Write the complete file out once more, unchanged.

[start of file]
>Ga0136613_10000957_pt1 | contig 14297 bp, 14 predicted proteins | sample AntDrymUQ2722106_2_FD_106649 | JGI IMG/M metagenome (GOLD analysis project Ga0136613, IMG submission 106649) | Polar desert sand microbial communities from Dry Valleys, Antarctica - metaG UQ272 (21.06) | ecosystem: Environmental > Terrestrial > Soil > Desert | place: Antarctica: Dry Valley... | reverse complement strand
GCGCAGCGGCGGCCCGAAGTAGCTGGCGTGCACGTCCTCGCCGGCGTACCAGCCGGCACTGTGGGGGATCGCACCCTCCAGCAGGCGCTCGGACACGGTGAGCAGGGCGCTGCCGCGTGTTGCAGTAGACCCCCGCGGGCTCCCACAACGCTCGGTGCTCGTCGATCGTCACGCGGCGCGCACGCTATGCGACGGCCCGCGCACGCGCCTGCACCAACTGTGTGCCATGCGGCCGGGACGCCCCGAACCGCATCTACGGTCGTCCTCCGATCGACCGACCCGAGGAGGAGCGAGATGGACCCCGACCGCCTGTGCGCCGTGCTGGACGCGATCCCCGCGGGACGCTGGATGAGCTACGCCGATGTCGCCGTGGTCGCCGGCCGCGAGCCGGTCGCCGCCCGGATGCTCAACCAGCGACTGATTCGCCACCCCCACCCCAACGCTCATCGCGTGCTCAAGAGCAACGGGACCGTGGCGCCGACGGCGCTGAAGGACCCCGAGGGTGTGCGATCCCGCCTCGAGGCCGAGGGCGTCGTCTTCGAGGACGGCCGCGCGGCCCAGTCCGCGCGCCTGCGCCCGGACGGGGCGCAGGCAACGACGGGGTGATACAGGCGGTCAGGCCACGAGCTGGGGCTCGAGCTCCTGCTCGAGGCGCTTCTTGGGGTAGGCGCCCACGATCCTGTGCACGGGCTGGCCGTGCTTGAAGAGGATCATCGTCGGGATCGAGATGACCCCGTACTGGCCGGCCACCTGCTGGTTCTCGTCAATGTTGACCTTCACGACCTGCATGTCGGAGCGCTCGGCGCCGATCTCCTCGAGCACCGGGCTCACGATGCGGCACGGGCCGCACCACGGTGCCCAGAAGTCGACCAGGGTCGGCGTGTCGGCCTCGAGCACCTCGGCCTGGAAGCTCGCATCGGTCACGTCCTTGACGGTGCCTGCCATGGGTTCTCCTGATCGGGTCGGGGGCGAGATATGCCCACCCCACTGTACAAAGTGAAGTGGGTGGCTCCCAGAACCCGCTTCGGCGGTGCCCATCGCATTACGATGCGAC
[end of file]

>Ga0136613_10000957_pt1 | contig 14297 bp, 14 predicted proteins | sample AntDrymUQ2722106_2_FD_106649 | JGI IMG/M metagenome (GOLD analysis project Ga0136613, IMG submission 106649) | Polar desert sand microbial communities from Dry Valleys, Antarctica - metaG UQ272 (21.06) | ecosystem: Environmental > Terrestrial > Soil > Desert | place: Antarctica: Dry Valley... | reverse complement strand
GCGCAGCGGCGGCCCGAAGTAGCTGGCGTGCACGTCCTCGCCGGCGTACCAGCCGGCACTGTGGGGGATCGCACCCTCCAGCAGGCGCTCGGACACGGTGAGCAGGGCGCTGCCGCGTGTTGCAGTAGACCCCCGCGGGCTCCCACAACGCTCGGTGCTCGTCGATCGTCACGCGGCGCGCACGCTATGCGACGGCCCGCGCACGCGCCTGCACCAACTGTGTGCCATGCGGCCGGGACGCCCCGAACCGCATCTACGGTCGTCCTCCGATCGACCGACCCGAGGAGGAGCGAGATGGACCCCGACCGCCTGTGCGCCGTGCTGGACGCGATCCCCGCGGGACGCTGGATGAGCTACGCCGATGTCGCCGTGGTCGCCGGCCGCGAGCCGGTCGCCGCCCGGATGCTCAACCAGCGACTGATTCGCCACCCCCACCCCAACGCTCATCGCGTGCTCAAGAGCAACGGGACCGTGGCGCCGACGGCGCTGAAGGACCCCGAGGGTGTGCGATCCCGCCTCGAGGCCGAGGGCGTCGTCTTCGAGGACGGCCGCGCGGCCCAGTCCGCGCGCCTGCGCCCGGACGGGGCGCAGGCAACGACGGGGTGATACAGGCGGTCAGGCCACGAGCTGGGGCTCGAGCTCCTGCTCGAGGCGCTTCTTGGGGTAGGCGCCCACGATCCTGTGCACGGGCTGGCCGTGCTTGAAGAGGATCATCGTCGGGATCGAGATGACCCCGTACTGGCCGGCCACCTGCTGGTTCTCGTCAATGTTGACCTTCACGACCTGCATGTCGGAGCGCTCGGCGCCGATCTCCTCGAGCACCGGGCTCACGATGCGGCACGGGCCGCACCACGGTGCCCAGAAGTCGACCAGGGTCGGCGTGTCGGCCTCGAGCACCTCGGCCTGGAAGCTCGCATCGGTCACGTCCTTGACGGTGCCTGCCATGGGTTCTCCTGATCGGGTCGGGGGCGAGATATGCCCACCCCACTGTACAAAGTGAAGTGGGTGGCTCCCAGAACCCGCTTCGGCGGTGCCCATCGCATTACGATGCGAC